It is rather sad that the two characters never met each other again afterwards, similar to the sudden end of the relationship with her and Goffrey. As if the diamond strips all the people away from Rachel one way or the other. Mr Verinder, Goffrey, Franklin, one by one seems to be going away from Rachel. Albeit in Goffrey's case, it might have been a blessing rather than a diamond curse. In general, Rachel seems to be at the center of the diamond 'curse', which begs the question of what is going to follow with regards to the future of that character.

  11. Sep 2020
    1. Clack, you’re dying to hear the end of it–I won’t faint, expressly to oblige you

      The mutual enmity between Clack and Rachel is evident. The question is -- who or what started it? It is very reasonable to assume, based on Clack's language, that her overt hatred towards Rachel has caused Rachel to hate her in return (who wouldn't?). But I'm wondering if Rachel's always had some kind of a "sinful" inclination (which could perhaps explain why she, of all, has the Moonstone) that triggered the conservative mind of Miss Clack to develop envy and detestation.

    2. Bring a chair, Godfrey. I like people to be opposite to me when I talk to them

      Interesting physical representation of the imbalance between them. Rachael says she likes to see people she talks with on her level, but the next line talks about how it doesn't suit Godfrey and it's to his disadvantage.

    3. “Miss Verinder appears to be a little out of temper about the loss of her Diamond,” remarked the Sergeant. “It’s a valuable jewel. Natural enough! natural enough!”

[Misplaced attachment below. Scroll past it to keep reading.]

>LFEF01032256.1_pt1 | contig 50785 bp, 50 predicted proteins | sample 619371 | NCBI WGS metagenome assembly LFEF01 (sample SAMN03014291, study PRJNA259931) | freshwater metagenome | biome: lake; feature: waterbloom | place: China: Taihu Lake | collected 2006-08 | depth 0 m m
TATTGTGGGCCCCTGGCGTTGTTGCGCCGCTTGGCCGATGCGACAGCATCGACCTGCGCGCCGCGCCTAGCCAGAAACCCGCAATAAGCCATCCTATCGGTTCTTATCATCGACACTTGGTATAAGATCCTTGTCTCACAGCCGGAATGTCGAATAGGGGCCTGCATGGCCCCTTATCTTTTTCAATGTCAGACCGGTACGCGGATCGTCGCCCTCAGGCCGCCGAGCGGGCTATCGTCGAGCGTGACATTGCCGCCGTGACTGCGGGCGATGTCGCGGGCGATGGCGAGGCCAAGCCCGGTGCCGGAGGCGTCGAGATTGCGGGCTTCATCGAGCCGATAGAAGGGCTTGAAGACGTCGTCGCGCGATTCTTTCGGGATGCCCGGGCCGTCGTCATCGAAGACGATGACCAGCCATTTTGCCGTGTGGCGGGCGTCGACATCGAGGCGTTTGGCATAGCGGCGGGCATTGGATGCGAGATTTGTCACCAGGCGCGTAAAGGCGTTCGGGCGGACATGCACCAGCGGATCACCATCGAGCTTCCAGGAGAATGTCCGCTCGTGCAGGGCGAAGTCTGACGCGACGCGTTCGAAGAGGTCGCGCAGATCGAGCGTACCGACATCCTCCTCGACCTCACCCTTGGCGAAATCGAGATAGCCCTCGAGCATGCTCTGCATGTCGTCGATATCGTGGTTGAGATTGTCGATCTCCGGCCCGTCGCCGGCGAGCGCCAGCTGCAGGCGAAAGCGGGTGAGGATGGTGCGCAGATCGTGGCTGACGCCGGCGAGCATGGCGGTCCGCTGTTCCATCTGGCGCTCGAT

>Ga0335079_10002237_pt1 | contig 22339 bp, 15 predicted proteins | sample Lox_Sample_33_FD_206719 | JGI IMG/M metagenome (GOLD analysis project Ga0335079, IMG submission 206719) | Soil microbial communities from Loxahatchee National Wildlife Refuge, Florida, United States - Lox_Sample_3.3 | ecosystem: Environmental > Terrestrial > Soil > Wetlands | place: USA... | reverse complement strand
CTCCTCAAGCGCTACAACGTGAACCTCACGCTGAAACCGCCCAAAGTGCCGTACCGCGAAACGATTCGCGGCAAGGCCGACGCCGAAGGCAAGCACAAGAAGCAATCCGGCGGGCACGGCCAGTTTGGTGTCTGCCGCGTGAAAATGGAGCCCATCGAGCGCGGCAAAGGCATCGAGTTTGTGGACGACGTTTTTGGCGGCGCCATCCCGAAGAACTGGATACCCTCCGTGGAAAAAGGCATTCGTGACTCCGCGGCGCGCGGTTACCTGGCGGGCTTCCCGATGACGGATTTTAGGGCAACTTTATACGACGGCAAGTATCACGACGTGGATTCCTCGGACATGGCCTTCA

Dismissal of Rachel's sudden change in temper towards Mr. Franklin in particular is written off as hysterics typical of women by the men in charge. Also ignored in favor of social customs rather than seen as something to be paid attention to

    4. I have to tell you, as Miss Verinder’s mother, that she is absolutely incapable of doing what you suppose her to have done

      I wonder here if she means incapable as in she wouldn't be smart enough to put together a plan like this, or incapable as in she could never decieve her mother like this. As we've seen before she doesn't always know her daughter perfectly, and neither does Betteredge for that matter. What could Rachel be hiding, and why?

    5. There is not the least fear of a refusal from any of the three

      I understand Godfrey and Franklin cooperating easily, but Rachel has been difficult and distraught this entire process. I'm not saying her emotional distress isn't valid given her loss, but it seems kinda odd of her mother to assume she'd be fine with it given how cold she's been towards the officers and Franklin.